Introduction to Blog

I launched the website and the Blog after having spoken to government officials, political analysts and security experts specializing in South Asian affairs from three continents. The feedback was uniformly consistent. The bottom line is that when Kashmiris are suffering and the world has its own set of priorities, we need to find ways to help each other. We must be realistic, go beyond polemics and demagoguery, and propose innovative ideas that will bring peace, justice and prosperity in all of Jammu and Kashmir.

The author had two reasons to create this blog. First, it was to address the question that was being asked repeatedly, especially, by journalists and other observers in the U.S., U.K., and Canada, inquiring whether the Kashmiri society was concerned about social, cultural and environmental challenges in the valley given that only political upheaval and violence were reported or highlighted by media.

Second, the author has covered the entire spectrum of societal issues and challenges facing Kashmiri people over an 8-year period with the exception of politics given that politics gets all the exposure at the expense of REAL CHALLENGES that will likely result in irreversible degradation in the quality of life and the standard of living for future generations of Kashmiris to come.

The author stopped adding additional material to the Blog once it was felt that most, if not all, concerns, challenges and issues facing the Kashmiri society are cataloged in the Blog. There are over 1900 entries in the Blog and most commentaries include short biographical sketches of authors to bring readers close to the essence of Kashmir. Unfortunately, the 8-year assessment also indicates that neither Kashmiri civil society, nor intellectuals or political leadership have any inclination or enthusiasm in pursuing issues that do not coincide with their vested political agendas. What it means for the future of Kashmiri children and their children is unfathomable. But the evidence is all laid out.

This Blog is a reality check on Kashmir. It is a historical record of how Kashmir lost its way.

Vijay Sazawal, Ph.D.

Thursday, October 9, 2008

Lack of Credibility Accentuates With Fake NGO's

If people would really get involved in civics, fake NGO's would be a thing of the past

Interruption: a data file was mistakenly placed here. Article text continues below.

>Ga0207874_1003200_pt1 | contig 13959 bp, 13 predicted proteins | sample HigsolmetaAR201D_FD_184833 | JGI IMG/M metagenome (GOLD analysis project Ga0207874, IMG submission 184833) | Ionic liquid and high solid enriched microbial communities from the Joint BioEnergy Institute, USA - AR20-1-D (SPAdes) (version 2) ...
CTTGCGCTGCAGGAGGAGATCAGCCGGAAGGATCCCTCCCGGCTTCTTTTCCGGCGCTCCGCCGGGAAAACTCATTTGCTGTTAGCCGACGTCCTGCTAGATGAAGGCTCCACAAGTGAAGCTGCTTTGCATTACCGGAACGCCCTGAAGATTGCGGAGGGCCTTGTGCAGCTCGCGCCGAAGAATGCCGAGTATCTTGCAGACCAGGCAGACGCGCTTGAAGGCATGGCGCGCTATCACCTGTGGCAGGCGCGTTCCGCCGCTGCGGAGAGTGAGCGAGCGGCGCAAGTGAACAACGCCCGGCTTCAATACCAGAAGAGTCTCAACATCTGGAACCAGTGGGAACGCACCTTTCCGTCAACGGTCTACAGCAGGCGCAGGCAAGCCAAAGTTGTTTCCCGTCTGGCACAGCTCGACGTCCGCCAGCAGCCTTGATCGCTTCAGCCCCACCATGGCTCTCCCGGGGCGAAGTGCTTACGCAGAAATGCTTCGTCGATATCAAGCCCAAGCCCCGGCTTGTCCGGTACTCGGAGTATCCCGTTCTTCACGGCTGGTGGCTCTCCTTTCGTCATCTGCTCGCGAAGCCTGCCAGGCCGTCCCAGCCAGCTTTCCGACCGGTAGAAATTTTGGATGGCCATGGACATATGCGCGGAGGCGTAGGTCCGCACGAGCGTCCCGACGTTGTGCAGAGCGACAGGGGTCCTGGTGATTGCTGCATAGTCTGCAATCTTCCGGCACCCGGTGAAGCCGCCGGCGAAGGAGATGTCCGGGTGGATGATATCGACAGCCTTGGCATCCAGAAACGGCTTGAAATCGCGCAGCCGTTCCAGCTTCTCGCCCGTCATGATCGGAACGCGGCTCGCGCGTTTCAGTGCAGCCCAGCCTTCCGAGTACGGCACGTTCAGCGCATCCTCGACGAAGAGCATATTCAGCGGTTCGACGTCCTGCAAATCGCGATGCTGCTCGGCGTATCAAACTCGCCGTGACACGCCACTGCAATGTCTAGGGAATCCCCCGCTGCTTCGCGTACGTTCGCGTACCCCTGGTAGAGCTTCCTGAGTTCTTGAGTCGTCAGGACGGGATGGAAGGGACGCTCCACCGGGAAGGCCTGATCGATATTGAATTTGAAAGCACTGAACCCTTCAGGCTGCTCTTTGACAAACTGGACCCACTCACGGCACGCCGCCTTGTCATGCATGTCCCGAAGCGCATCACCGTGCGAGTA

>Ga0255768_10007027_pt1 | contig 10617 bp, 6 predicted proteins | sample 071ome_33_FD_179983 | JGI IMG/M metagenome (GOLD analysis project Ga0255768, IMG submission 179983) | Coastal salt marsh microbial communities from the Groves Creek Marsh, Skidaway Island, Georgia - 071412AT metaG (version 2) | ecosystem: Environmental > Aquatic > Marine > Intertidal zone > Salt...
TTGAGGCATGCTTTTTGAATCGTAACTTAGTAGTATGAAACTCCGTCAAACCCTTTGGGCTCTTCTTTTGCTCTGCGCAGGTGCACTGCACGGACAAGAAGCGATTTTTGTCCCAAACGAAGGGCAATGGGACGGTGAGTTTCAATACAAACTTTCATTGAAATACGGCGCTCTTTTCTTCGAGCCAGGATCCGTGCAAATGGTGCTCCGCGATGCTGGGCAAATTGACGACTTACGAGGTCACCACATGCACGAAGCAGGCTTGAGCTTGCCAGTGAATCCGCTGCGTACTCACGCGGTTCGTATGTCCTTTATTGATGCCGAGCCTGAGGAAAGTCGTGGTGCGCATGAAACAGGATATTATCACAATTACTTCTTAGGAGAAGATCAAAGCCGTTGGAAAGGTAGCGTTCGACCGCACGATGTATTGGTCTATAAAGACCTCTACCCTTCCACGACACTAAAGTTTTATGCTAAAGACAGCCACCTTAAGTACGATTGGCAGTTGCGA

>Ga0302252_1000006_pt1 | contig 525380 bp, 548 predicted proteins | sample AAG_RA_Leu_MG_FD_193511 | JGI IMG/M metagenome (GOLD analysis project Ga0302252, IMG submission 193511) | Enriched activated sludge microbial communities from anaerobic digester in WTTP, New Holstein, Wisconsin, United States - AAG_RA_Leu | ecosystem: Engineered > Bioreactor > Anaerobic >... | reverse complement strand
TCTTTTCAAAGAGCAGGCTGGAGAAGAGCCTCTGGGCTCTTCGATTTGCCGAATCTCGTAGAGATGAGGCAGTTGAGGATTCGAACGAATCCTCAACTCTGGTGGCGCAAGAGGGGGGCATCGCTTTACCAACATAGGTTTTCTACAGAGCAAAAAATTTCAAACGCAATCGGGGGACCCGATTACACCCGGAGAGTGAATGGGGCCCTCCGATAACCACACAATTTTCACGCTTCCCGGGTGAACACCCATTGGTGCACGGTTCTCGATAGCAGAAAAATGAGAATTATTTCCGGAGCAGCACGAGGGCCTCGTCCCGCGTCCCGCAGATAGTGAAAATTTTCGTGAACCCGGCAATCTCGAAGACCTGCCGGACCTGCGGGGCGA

Fake NGOs collect crores in Ramadan

Abid Bashir (Rising Kashmir)

Srinagar: Alarmed by the growing number of "fake" Non Governmental Organizations (NGOs), especially orphanages in Kashmir, State administration has sought peoples' help to initiate action against the "fake" organizations, which collect crores of rupees as donations during the holy month of Ramadan.

According to police sources more than 1,000 NGOs including 373 orphanages have been registered in the State during past 10 years. "It has been noticed that only few hundred work on the ground throughout the year while others make their presence felt in Ramadan to collect donations," they said, adding, "There is no accurate figure available about the total number of NGO's registered during the past 20 years".

After the emergence of fake organisations, the heads of Kashmir's renowned and registered orphanages have called upon administration to act against such NGOs and banish them from collecting donations.

Divisional Commissioner Kashmir Masoud Samoon sought people's support in tackling this menace. "It is really a serious issue but a difficult one to handle. How could we know that an orphanage or a trust is fake unless people inform us? I appeal people that in case they come across any such organizations, they should inform us or police so that action could be taken against the fake NGO", Samoon told Rising Kashmir.

He said that unless people cooperated with them it won't be possible to deal with the issue.
Over the years it has been observed that scores of people, majority being from villages surface on the very first day of Ramadan with receipt books and collect donations in the name of Zakat and Sadkah from people. However, nobody knows where the money goes.

Ashiq Bukhari, chairman of Jammu Kashmir Yateem Khana, a registered orphanage having more than 350 orphans and 250 widows told Rising Kashmir, "Collecting donations in the name of fake orphanages has become a serious problem. Something tangible has to be done by the authorities to control this menace. Our policy is clear: we don't have any receipt books and don't go for door to door campaign to seek donations. We have published our message on the posters stating that whosoever is willing to donate his/her sadakah or Zakat should directly come to the orphanage and earn heaven."

He admitted that scores of people, who run fake intuitions, surface in Ramadan and collect lakhs of rupees as donations. "This needs to be stopped as they are depriving the genuine orphans and widows of their due," Bukhari said.

Demanding action against fake NGOs, he said, "We are ready to support administration in tackling this grave issue. We want to eradicate this menace".

Muneer Ahmad, chairman JK Yateem Foundation, seconded Bukhari and said they too have the same policy as that of Bemina orphanage. "We too don't have any receipt books and don't collect donations. The donators visit our office for donations. Thanks to Allah, there is no scarcity of funds in our orphanage."

He said that they will support every move of the administration to identify the fake NGOs so that necessary action can be taken against them.

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